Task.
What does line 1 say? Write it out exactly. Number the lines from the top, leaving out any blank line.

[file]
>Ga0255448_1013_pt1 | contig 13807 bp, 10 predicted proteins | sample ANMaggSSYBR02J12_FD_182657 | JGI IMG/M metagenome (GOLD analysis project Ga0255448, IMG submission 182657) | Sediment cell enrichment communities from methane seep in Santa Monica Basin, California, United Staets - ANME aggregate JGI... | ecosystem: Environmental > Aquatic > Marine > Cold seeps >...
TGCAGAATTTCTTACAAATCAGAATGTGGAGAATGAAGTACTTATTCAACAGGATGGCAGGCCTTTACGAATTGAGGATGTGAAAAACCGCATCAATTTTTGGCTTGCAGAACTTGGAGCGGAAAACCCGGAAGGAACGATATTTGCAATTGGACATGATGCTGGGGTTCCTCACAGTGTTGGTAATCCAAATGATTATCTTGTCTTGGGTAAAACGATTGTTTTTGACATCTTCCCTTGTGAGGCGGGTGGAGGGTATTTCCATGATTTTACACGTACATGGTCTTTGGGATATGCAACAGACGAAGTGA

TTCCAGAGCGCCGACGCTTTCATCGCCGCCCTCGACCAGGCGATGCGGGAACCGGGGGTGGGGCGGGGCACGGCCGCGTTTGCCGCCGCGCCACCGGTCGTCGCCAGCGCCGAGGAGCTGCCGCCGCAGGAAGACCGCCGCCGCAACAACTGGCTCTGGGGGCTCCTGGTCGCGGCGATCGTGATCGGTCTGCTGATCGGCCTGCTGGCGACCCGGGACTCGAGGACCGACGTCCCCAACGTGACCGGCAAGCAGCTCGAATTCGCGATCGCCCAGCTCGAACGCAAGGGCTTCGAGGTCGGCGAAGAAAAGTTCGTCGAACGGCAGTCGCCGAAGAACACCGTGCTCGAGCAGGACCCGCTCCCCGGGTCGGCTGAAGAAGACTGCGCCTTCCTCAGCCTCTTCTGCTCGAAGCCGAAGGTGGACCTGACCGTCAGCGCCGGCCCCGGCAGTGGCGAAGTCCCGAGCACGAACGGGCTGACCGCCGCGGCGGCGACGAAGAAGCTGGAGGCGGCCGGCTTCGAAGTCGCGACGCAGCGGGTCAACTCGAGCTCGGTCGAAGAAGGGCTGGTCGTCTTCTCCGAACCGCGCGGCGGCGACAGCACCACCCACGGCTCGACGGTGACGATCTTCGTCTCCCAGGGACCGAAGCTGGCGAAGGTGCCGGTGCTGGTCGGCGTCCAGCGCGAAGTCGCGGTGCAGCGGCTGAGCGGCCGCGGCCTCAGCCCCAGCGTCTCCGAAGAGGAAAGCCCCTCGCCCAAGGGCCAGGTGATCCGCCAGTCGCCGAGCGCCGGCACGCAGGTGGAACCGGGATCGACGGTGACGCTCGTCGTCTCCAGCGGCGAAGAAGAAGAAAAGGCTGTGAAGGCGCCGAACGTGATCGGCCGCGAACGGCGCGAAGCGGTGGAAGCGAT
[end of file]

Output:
>Ga0255448_1013_pt1 | contig 13807 bp, 10 predicted proteins | sample ANMaggSSYBR02J12_FD_182657 | JGI IMG/M metagenome (GOLD analysis project Ga0255448, IMG submission 182657) | Sediment cell enrichment communities from methane seep in Santa Monica Basin, California, United Staets - ANME aggregate JGI... | ecosystem: Environmental > Aquatic > Marine > Cold seeps >...